After three novels, we know instantly what Austen is setting up here. In the oeuvre of this supposedly proto-romantic writer, lovers are marked as predestined for each other not by deranging fits of attraction, or attacks of galloping passion, but by spiky, brittle, stinging bouts of conversation—in fact, by mockery and sarcasm. Emma and Knightley’s snarky verbal jousting is just Austen’s version of a full-throttle Puccini duet, with trills and crescendos and a chorus of sixty on the bridge.

And if you need any further proof, this early in the novel, that the romance quotient going forward will be hovering at just about zero, here’s Emma’s retelling (to Knightley, who wasn’t there) of the nuptial ceremony itself, in all its giddy, flowery, transcendent sentimentality:

Well, said Emma…you want to hear about the wedding; and I shall be happy to tell you, for we all behaved charmingly. Every body was punctual, every body in their best looks: not a tear, and hardly a long face to be seen. Oh, no; we all felt that we were going to be only half a mile apart, and were sure of meeting every day.

For Austen, who usually dashes out descriptions of weddings in a single line, with all the ardor of a Post-It note reminder to buy mouthwash, the fragment above really is an outpouring of detail.

Emma then adds that, much as she’ll miss her governess, she takes pride in the marriage being of her own devising. I made the match, you know, she brags, four years ago; and to have it take place…when so many people said Mr. Weston would never marry again, may comfort me for any thing. At which her father begs her never, ever to do any such thing again, for whatever you say always comes to pass. Pray do not make any more matches.

I promise to make none for myself, papa; but I must, indeed, for other people. It is the greatest amusement in the world!

And there it is, right there: the rest of the novel all laid out for us. Because we can see what Mr. Knightley sees: that despite Emma’s long (very long) account of her campaign to land Miss Taylor and Mr. Weston at the altar together, the resultant wedding can scarcely be claimed as her success.

"Success supposes endeavour. Your time has been properly and delicately spent, if you have been endeavouring for the last four years to bring about this marriage. A worthy employment for a young lady’s mind! but if, which I rather imagine, your making the match, as you call it, means only…your saying to yourself one idle day, ‘I think it would be a very good thing for Miss Taylor if Mr. Weston were to marry her,’ and saying it again to yourself every now and then afterwards,—why do you talk of success? where is your merit? what are you proud of? You made a lucky guess; and that is all that can be said."

Emma shoots back that a lucky guess is never merely luck. There is always some talent in it, which Knightley waves away with, A straight-forward, open-hearted man, like Weston, and a rational unaffected woman, like Miss Taylor, may be safely left to manage their own concerns. You are more likely to have done harm to yourself, than good to them, by interference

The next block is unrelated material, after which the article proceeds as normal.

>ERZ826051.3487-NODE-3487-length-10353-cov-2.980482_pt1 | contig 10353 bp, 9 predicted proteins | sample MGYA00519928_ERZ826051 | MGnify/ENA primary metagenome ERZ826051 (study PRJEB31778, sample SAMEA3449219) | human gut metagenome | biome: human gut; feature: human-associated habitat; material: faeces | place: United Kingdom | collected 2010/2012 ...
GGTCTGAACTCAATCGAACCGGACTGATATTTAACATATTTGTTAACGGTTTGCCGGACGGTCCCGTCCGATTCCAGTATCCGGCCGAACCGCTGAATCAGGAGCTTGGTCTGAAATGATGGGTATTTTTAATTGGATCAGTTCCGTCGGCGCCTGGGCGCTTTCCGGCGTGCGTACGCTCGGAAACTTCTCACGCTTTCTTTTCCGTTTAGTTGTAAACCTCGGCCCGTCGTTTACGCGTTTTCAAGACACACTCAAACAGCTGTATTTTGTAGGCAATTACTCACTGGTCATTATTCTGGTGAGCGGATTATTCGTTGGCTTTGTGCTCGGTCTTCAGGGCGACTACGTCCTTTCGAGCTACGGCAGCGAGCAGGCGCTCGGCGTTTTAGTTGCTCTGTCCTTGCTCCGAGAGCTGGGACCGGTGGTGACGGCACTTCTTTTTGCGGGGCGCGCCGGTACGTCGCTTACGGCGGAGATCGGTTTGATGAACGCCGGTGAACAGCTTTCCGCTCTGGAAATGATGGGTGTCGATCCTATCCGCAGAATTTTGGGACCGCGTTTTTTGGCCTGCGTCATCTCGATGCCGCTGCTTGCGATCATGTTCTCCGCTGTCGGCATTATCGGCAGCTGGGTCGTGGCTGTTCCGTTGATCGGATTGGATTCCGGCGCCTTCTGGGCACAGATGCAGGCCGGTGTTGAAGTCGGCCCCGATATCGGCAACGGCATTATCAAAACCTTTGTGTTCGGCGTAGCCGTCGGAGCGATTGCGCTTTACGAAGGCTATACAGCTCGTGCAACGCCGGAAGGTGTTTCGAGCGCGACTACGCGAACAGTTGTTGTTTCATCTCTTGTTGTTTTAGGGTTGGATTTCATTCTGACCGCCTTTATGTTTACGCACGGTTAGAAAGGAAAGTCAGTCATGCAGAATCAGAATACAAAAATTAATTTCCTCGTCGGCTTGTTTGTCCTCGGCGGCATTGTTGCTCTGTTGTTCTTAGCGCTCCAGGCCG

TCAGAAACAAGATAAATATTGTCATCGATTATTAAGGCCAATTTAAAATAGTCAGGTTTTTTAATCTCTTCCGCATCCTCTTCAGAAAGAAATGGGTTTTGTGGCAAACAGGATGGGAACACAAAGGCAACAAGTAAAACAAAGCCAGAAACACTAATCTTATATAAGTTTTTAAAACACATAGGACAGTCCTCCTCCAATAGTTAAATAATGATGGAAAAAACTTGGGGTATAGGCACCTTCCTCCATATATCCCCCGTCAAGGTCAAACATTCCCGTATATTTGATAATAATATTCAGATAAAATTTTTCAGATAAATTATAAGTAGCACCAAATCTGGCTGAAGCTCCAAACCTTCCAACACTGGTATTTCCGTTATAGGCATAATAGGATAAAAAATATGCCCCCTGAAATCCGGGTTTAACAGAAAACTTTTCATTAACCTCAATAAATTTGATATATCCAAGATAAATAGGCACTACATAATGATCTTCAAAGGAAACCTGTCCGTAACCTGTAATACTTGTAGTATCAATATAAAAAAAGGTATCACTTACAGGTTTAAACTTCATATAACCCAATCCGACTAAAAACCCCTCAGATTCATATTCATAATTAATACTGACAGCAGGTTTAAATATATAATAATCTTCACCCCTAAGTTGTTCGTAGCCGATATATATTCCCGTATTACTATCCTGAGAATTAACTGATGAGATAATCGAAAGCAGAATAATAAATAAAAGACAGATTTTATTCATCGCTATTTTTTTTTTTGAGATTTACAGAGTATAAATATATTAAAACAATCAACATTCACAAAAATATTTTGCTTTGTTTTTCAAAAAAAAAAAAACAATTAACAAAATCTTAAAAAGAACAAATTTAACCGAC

…and yes, I confess, I could happily sit and listen to them snipe at each other like this until my spine permanently curved. As I noted earlier (in my discussion of Lizzy and Darcy in Pride and Prejudice), Austen’s acerbic, sarcastic, unwitting lovers belong to a tradition that goes back at least to Shakespeare’s Beatrice and Benedick, and on through Tracy and Hepburn, right up to…well, choose your sitcom, basically. But nobody has ever done it better than our gal J.A. and her baaaad attitude.

Emma then brazenly flouts Knightley’s judgment of her by announcing that she’s already settled on the new clergyman, Mr. Elton, as the next beneficiary of her matchmaking skills. He’s been at Highbury a full year and it’s high time he was saddled with a wife, and besides, when he was officiating at the wedding earlier that day, he looked so much as if he would like to have the same kind of office done for him! I think very well of Mr. Elton, and this is the only way I have of doing him a service.

So right away, we know Mr. Elton is in trubbah. And so does Knightley, who says, Invite him to dinner, Emma, and help him to the best of the fish and the chicken, but leave him to choose his own wife. Depend upon it, a man of six or seven and twenty can take care of himself. But this bit of wisdom doesn’t reflect quite as handsomely on Knightley as it might, because if he were really wise he’d realize that saying it aloud will have precisely the opposite effect of the one intended. Unless he wants Emma to go rushing out into the larger world, grabbing people by their collars and making a first-class idiot of herself. Which, now that I think of it…hmm.

The succeeding chapter switches gears in order to give us the back-story of the bridegroom. Here’s where Austen’s juvenile years, penning three- and four-page epics in which people meet, love, and die amidst all manner of tumult and tragedy, show their bounty; because the story of Mr. Weston functions almost as a little novella all on its own.

The youngest of three brothers, he eschewed their homely pursuits in order to enter the militia; then, as Captain Weston, he met a certain Miss Churchill of a great Yorkshire family, and the two fell in love. Miss Churchill’s brother and his wife, full of pride and importance, which the connection would offend, opposed the match; but Miss Churchill defied them and married Mr. Weston anyway, and her relations threw her off. Alas, the resulting union was not a happy one.